Re­gional tran­sit provider re­builds

Di­rec­tor ex­pect­ing to buy eight buses for about $1 mil­lion by De­cem­ber

Northwest Arkansas Democrat-Gazette - - NORTHWEST ARKANSAS - DAN HOLTMEYER

SPRING­DALE — Ozark Re­gional Tran­sit will be­gin re­plac­ing its de­stroyed bus fleet by the end of the year, the ser­vice’s di­rec­tor said Wed­nes­day.

Di­rec­tor Joel Gard­ner told his board he ex­pects to buy eight medium-sized buses by De­cem­ber for about $1 mil­lion, mostly from fed­eral grants. The pub­lic tran­sit provider lost 20 buses out of two dozen over­all in a wind­whipped fire in early Jan­uary and has re­lied on loaner ve­hi­cles from other com­pa­nies around the coun­try to keep run­ning.

The ser­vice hasn’t fully re­cov­ered from the event but is mak­ing progress, ac­cord­ing to data pre­sented Wed­nes­day. Daily rid­er­ship fell from about 1,200 pas­sen­gers at the be­gin­ning of the year to about 850 but has since made up most of the gap.

“We’re push­ing for­ward ev­ery day,” Gard­ner said.

ORT pro­vides a dozen com­muter and all-pur­pose routes and a pick-up ser­vice for peo­ple with dis­abil­i­ties through­out Ben­ton and Wash­ing­ton coun­ties. Fed­eral, county and city money and fees cover most of its rev­enue, chief fi­nan­cial of­fi­cer Mindy Camp­bell said.

The fleet’s re­place­ment will be slow go­ing, Gard­ner told the board. He said the ser­vice’s in­sur­ance will pay about $700,000 for a loss of more than $2 mil­lion, leav­ing ORT to make up the rest through grants or with its an­nual op­er­at­ing bud­get of $3 mil­lion.

Some de­tails of the fire are still un­der in­ves­ti­ga­tion, but Gard­ner said rou­tine “burnoffs” of diesel en­gine ex­haust fil­ters mixed with 40 mph wind could be the cause. The burn-offs had been done nightly for years with no emer­gen­cies, but the wind could have trapped and am­pli­fied the heat to a few thou­sand de­grees.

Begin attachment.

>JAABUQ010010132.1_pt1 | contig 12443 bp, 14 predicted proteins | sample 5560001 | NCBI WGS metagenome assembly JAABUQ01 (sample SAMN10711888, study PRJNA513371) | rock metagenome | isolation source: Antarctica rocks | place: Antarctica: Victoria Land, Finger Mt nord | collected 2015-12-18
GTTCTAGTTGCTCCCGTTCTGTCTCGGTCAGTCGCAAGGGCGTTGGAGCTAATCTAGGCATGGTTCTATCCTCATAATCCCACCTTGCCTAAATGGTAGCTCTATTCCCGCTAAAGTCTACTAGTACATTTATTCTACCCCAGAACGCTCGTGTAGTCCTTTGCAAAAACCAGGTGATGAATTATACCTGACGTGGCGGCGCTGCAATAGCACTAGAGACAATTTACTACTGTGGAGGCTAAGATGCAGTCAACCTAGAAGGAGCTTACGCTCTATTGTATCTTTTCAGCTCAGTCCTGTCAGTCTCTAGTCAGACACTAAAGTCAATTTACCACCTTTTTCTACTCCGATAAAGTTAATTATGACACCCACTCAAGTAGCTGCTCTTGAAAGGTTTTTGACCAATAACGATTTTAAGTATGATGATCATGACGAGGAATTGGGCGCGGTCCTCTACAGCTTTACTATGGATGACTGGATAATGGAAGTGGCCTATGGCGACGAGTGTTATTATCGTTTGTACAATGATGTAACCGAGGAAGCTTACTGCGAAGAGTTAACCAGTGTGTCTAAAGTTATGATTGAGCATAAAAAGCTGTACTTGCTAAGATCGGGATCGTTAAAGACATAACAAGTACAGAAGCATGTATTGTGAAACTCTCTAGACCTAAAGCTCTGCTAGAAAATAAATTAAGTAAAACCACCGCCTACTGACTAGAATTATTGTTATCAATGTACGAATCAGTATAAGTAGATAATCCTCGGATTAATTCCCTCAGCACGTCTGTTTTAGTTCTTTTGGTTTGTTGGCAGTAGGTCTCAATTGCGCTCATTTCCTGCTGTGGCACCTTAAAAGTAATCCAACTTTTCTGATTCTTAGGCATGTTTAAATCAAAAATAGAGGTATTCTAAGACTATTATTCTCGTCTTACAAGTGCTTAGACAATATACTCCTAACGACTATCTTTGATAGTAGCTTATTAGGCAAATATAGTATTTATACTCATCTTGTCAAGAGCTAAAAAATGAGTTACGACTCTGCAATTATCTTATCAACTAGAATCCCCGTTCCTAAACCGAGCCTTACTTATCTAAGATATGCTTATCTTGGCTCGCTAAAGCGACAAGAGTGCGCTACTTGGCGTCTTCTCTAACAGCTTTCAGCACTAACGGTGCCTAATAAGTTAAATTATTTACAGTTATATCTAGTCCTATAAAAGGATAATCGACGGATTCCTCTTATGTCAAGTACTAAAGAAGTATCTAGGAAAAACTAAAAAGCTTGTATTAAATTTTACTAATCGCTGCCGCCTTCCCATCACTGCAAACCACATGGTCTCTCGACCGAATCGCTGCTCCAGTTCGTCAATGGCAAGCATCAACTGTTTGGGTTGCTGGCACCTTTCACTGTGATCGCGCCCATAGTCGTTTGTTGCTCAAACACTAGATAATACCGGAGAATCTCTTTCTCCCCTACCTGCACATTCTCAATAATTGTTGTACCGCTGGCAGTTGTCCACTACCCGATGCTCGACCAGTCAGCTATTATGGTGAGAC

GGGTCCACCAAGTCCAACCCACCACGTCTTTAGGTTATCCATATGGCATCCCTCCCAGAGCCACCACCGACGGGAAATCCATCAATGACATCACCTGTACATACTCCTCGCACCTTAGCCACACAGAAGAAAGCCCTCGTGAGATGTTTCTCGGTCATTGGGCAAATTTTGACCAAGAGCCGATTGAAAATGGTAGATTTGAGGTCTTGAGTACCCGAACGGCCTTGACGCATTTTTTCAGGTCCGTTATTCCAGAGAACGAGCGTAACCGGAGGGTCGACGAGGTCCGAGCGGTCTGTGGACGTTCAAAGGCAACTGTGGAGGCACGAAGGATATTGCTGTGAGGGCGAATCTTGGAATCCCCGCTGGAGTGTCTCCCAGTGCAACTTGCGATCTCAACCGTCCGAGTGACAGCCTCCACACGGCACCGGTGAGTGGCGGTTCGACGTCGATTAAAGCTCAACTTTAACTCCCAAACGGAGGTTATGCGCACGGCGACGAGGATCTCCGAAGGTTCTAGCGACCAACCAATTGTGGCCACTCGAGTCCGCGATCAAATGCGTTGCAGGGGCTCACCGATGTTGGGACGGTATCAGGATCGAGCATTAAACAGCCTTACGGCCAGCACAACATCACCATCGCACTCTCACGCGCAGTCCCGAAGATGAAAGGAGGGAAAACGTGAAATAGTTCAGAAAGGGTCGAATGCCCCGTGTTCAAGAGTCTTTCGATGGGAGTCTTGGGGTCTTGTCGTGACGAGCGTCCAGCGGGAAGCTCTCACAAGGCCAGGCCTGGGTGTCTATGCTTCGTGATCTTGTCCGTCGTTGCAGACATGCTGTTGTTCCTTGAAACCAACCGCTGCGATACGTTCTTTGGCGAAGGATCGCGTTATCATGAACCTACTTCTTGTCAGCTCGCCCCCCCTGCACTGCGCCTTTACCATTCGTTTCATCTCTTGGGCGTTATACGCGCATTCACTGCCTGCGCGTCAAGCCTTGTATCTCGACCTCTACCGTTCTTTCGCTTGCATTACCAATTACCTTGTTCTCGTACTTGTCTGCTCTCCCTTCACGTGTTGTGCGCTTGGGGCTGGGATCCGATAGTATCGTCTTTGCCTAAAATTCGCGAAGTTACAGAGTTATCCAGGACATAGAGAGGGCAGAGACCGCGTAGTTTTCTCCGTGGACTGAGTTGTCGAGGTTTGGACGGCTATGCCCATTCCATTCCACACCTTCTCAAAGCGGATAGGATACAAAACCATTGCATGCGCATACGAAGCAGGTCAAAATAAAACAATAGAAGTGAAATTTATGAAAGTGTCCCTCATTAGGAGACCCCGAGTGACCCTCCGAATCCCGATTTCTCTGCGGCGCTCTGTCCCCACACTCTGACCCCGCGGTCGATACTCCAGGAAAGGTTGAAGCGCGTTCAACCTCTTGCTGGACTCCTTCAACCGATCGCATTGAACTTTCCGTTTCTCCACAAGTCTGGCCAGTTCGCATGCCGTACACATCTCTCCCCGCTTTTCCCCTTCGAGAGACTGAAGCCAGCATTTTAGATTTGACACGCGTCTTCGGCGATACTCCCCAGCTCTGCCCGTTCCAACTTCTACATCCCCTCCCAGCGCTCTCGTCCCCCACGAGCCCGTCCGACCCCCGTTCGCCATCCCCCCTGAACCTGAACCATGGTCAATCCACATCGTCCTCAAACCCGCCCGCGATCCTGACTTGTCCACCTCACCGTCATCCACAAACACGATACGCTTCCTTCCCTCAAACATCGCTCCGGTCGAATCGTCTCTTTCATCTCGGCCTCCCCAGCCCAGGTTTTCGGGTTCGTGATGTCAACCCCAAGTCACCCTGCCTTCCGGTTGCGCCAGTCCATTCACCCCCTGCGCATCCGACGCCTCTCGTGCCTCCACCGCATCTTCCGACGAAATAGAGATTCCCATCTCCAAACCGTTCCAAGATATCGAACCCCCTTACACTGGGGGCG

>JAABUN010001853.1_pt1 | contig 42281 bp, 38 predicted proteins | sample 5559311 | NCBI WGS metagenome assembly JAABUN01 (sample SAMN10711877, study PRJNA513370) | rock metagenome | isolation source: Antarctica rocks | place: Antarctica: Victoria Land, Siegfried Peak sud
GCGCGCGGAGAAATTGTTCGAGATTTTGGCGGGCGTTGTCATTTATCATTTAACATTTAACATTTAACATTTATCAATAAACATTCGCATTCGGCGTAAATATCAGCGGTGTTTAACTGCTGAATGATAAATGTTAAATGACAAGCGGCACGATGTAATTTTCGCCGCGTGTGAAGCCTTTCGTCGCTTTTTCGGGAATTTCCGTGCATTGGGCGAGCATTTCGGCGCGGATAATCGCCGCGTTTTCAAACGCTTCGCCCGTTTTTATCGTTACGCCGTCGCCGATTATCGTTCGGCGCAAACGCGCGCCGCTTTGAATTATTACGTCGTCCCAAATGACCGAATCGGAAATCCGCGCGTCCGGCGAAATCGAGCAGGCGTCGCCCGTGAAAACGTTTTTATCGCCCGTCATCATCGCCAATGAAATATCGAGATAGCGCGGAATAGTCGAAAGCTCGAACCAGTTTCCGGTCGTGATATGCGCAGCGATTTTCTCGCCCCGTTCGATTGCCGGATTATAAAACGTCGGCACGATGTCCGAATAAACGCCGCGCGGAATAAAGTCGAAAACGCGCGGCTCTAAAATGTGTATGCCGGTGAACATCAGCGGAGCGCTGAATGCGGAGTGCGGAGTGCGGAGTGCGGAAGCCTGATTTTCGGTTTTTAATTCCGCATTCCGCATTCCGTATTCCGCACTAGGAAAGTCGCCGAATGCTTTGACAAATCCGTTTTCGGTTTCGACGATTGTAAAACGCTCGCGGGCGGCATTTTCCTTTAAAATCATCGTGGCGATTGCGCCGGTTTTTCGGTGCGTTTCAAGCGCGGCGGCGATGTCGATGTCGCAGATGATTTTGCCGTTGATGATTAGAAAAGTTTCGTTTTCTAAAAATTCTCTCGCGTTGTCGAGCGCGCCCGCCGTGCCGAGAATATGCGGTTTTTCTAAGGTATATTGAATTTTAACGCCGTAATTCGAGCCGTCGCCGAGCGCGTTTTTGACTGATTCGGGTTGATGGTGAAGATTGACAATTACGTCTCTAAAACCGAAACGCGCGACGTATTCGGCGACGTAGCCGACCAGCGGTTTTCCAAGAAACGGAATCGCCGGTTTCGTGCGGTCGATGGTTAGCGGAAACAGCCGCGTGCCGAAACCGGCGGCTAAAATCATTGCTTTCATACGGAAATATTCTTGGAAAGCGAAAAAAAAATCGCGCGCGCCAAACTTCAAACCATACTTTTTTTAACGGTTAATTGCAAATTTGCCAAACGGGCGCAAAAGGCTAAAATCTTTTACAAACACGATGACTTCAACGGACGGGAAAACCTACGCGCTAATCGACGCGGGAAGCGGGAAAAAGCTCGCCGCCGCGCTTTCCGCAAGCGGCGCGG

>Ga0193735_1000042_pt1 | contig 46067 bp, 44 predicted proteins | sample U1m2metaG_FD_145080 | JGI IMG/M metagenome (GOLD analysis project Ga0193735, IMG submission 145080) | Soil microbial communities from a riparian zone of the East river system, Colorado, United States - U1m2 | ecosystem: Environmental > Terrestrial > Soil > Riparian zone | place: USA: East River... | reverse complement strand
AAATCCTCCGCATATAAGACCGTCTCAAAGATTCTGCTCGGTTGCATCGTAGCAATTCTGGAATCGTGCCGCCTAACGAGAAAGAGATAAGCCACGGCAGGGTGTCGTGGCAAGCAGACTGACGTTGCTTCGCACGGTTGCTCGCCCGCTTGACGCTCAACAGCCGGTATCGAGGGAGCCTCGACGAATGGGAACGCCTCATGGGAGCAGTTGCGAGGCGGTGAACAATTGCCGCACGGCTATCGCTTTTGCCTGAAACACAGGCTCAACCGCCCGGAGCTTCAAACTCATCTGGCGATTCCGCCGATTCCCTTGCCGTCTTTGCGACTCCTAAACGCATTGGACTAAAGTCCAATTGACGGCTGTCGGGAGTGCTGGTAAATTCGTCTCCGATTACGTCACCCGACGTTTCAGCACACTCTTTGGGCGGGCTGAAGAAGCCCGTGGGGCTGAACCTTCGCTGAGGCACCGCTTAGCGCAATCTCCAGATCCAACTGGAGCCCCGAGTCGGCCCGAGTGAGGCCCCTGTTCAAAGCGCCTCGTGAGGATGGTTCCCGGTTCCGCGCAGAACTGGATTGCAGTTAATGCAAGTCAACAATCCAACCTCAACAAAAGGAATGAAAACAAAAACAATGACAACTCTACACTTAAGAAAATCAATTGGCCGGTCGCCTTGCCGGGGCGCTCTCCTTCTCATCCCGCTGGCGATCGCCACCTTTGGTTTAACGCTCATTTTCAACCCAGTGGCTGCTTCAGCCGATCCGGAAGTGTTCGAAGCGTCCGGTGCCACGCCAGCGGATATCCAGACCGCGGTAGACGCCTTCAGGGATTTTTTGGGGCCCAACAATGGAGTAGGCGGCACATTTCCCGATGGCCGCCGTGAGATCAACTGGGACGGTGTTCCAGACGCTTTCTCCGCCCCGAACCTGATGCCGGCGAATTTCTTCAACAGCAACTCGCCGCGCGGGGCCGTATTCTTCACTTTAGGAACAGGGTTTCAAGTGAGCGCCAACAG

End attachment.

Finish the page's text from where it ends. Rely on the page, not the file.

Fayetteville sus­tain­abil­ity and re­silience di­rec­tor Peter Nieren­garten, who stood in for board mem­ber Don Marr, said he wor­ried fed­eral grants might be less forth­com­ing with the drop in rid­er­ship.

“It just makes it that much harder,” he said, rec­om­mend­ing the ser­vice’s pro­jec­tions and plans for ex­pan­sion be a prom­i­nent part of grant re­quests.

ORT is study­ing the fea­si­bil­ity of run­ning more routes along U.S. 71B and pos­si­bly In­ter­state 49 from Fayetteville to Bentonville. The Wal­ton Fam­ily Foun­da­tion gave $140,000 to­ward the study.

The study was orig­i­nally set to wrap up this month, but Gard­ner said Wed­nes­day he wants to dig deeper into the routes’ po­ten­tial, get­ting cor­po­rate data from com­pa­nies whose em­ploy­ees might use it, for ex­am­ple. The study should be fin­ished by Septem­ber.

The Wal­ton foun­da­tion’s 2015 Qual­ity of Life Sur­vey asked more than 1,000 res­i­dents what ameni­ties they wanted in the re­gion and found about one-third wanted more mass tran­sit. Only a lo­cal pro­fes­sional sports team was a more pop­u­lar choice.

ORT is let­ting vet­er­ans and chil­dren ride free dur­ing part of this sum­mer. More than 1,000 vet­er­ans used the op­tion in June, ac­cord­ing to the ser­vice’s data.

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